This is the measure of the diameter you will be using in different measurements. People will usually refer to the gauge rather than the actual thickness. The number refers to a specific thickness.

The higher the number, the smaller the diameter. It may be contrary to logic, but that’s how it is. The easiest way to determine the thickness of some wire you may have lying around is by using a thickness tool. Sometimes the rating is indicated, sometimes it’s not.

You want to use the right diameter because the diameter determines the amount of current that can safely go through it, including the electrical resistance. Using the incorrect size could have serious consequences. Different amounts of current will require different diameters as well.

The unit of measure is AWG, the most popular measure in the US and is used in more than 65 countries. Other measures include the SWG and the IEC, the Imperial Standard Wire Gauge. The British Board of Trade introduced it. Since most of our readers are from America, we will be focusing on AWG for this article.

As the diameter determines how much electricity can be carried, not all diameters work with every single machine.

Choosing the right one

When you inspect your circuit breaker, a burned wire is a surprise that you do not want to get. Fortunately, this is an avoidable scenario if you know that having the right capacity for a circuit breaker is important. The bad news is, this is something that a lot of people do. People mistakenly believe that one wire is as good as any other. They attempt to make the connections themselves instead of calling for an electrician.

Anything involving breakers should be taken seriously because it has to do with electricity. It includes any sort of connectivity. You will avoid any electric hazards and issues common to circuit breakers and faulty connections if you have the right components. Many of these issues occur because of the wrong one being chosen and used for the breakers. It is important to know the right combination of the breaker and its compatible wires.

If you are clueless about the size of your 30 amp breaker for an air conditioner or water heater, allow us to help you understand the basics.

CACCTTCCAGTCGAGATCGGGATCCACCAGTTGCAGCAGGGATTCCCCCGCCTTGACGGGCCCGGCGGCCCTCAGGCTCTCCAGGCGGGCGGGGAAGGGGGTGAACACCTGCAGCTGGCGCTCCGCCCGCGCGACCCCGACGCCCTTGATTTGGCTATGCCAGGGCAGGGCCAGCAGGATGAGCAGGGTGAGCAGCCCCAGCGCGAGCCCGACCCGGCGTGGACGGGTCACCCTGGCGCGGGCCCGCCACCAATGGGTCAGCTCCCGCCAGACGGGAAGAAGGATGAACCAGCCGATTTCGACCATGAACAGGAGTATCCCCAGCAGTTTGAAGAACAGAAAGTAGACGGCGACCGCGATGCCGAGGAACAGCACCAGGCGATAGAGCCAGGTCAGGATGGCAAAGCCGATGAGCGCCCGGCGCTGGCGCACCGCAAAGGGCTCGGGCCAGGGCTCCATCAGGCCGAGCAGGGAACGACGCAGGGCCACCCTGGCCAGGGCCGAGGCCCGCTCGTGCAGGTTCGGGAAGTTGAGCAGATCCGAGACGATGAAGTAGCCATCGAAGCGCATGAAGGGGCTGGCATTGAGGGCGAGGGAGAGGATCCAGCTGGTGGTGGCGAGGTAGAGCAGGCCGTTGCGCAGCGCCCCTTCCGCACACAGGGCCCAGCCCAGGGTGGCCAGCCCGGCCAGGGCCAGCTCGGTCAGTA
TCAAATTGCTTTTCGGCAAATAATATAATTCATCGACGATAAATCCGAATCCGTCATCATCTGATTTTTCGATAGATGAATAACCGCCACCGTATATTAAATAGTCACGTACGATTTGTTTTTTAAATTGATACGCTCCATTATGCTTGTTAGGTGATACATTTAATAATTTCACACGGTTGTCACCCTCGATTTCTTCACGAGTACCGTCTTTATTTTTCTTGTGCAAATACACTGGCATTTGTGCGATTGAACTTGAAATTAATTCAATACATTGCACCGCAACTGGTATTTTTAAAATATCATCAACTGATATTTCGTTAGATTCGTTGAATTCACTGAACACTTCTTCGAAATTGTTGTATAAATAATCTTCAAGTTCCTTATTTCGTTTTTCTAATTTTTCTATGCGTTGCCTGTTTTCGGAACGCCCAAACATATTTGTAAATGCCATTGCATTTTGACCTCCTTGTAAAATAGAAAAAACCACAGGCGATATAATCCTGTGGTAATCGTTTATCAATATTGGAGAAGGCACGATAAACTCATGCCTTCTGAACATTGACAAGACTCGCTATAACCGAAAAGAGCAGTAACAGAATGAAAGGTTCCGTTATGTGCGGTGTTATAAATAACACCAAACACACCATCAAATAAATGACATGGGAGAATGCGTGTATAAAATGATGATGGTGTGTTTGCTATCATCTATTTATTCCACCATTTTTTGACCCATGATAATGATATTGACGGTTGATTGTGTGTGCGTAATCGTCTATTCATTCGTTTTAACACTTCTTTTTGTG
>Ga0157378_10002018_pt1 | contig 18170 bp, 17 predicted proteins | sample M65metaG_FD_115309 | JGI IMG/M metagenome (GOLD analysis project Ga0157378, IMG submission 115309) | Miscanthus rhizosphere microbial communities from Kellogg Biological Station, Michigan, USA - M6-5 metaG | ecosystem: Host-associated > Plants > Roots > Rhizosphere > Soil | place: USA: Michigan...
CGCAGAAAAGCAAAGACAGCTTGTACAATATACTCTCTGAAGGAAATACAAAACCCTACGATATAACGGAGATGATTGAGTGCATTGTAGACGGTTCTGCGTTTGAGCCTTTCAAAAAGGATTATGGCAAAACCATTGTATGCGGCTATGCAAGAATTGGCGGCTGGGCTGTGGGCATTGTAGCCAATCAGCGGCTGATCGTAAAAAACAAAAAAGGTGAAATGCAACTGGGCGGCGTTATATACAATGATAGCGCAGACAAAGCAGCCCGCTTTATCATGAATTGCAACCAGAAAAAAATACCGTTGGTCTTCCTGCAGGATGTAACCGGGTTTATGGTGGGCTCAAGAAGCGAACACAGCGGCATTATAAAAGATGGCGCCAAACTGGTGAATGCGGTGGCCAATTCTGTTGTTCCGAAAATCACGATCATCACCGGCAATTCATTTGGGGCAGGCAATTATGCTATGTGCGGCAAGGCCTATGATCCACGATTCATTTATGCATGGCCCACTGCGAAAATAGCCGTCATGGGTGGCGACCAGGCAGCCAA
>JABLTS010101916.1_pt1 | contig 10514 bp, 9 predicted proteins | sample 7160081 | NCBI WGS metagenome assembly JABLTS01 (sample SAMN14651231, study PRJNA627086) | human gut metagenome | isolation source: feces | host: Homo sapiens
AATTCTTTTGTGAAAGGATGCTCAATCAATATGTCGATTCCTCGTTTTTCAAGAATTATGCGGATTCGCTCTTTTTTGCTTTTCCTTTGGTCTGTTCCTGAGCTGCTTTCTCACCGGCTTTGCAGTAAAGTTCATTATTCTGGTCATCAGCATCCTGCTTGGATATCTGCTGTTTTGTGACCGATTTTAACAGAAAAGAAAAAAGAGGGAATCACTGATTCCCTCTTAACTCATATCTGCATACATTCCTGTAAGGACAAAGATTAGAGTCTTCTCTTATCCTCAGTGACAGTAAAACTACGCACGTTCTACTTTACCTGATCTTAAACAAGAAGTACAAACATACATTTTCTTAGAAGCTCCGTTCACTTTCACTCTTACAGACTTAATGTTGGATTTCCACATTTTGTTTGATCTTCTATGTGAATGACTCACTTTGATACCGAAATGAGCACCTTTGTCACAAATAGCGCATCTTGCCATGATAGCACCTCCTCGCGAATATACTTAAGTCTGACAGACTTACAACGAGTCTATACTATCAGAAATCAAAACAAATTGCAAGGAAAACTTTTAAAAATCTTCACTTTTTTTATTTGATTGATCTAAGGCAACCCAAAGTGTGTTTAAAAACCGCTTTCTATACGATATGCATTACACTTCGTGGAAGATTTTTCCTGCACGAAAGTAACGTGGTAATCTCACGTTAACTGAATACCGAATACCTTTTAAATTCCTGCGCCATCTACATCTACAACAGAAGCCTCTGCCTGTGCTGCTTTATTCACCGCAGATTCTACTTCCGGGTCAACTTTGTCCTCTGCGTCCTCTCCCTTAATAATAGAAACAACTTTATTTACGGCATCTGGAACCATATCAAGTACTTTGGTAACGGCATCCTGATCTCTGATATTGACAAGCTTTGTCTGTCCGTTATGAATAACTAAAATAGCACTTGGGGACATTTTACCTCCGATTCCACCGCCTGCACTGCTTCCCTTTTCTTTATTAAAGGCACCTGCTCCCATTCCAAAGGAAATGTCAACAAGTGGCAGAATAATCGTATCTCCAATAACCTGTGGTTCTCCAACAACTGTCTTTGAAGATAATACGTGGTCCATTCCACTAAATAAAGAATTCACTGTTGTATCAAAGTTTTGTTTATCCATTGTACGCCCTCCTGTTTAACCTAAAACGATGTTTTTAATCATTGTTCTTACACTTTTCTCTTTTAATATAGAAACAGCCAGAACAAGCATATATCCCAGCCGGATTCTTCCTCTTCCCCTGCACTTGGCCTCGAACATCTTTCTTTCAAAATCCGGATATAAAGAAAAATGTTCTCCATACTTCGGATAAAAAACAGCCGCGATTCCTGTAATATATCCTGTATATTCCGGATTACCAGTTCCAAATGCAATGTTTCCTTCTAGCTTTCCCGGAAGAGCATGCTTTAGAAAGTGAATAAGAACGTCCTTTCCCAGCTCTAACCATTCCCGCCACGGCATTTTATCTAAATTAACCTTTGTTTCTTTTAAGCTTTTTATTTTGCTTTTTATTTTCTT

wire spool

What Happens if You Use One That Is Too Small?

People believe as long as both ends of a wire fit a connector, they can use it for their connections with no issue. Unfortunately, this is not the case for breakers. Those unaware of its importance often use too small wires to connect their breakers. It is often because they want to save money since thinner products tend to be cheaper. This is partly because less material is used.

Sadly, this only leads to costly mistakes for them.

If you use larger ones on your breaker, the only effect is on your budget. This is because you ended up spending more than what you need to since larger wires cost more. It does not affect your breaker, nor will it cause damage to it. The wire can handle the current that flows through it.

But if you use one that is too small, the following can happen:

  • Melting – the smaller the wire, the less current it can handle and the higher its resistance to the flow of energy. But if it is too small for your breaker and its rating, the current that flows is more than what it is designed to handle. Since they have a high resistance, heat is generated and this will eventually be enough to melt it if the power is too strong.
  • Performance Drops – any appliance or equipment that is connected to the circuit with the too-small wire will not operate at peak efficiency. This is because it receives only a fraction of the energy it requires to run at full performance.
  • May Damage Equipment – aside from affecting its performance, using a smaller diameter can eventually damage your equipment. Power being supplied improperly can cause them to go bust.
  • Can Start Fires – this is the worst that can happen when it is too small to handle the current it receives. While circuit breakers can trip along wiwth other safety measures, an overload has the potential of causing fires if the wrong one is used.

These scenarios are avoidable if you use the right type for a circuit breaker.

Determining what breaker to use

Licensed electricians should ideally handle electrical work. It also helps to be personally aware of important aspects of your circuit breaker, such as having a good rating for the project. To select the right one, professionals use different charts as their reference.

In the USA, the chart that is considered standard is the American Wire Gauge, commonly referred to as AWG. Also known as the Brown & Sharpe, the AWG is a system that prescribes specific diameters of solid round wires. You’ll hear the rating referred to as the gauge used as electric conductors. The capacity is the maximum current that it can safely handle.

You should note that the AWG numbering system does not directly represent the actual size. This means the higher the AWG number, the thinner or smaller it is. The thinner it is, the less power it is rated to handle. It is why a 2 AWG can carry more current than a 14-rated one.

You can use the following chart to understand it better and determine the diameter of the AWG number. Whether you’re looking for 20, 30, 40, or 50 amp wire sizes, the chart below should help you out:

AWGDiameter (inches)Diameter (millimeters)
00000.4611.68
0000.409610.4
000.36489.266
00.32498.251
10.28937.348
20.25766.544
30.22945.827
40.20435.189
50.18194.621
60.1624.115
70.14433.665
80.12853.264
90.11442.906
100.10192.588
110.090742.305
120.080812.053
130.071961.828
140.064081.628
150.057071.45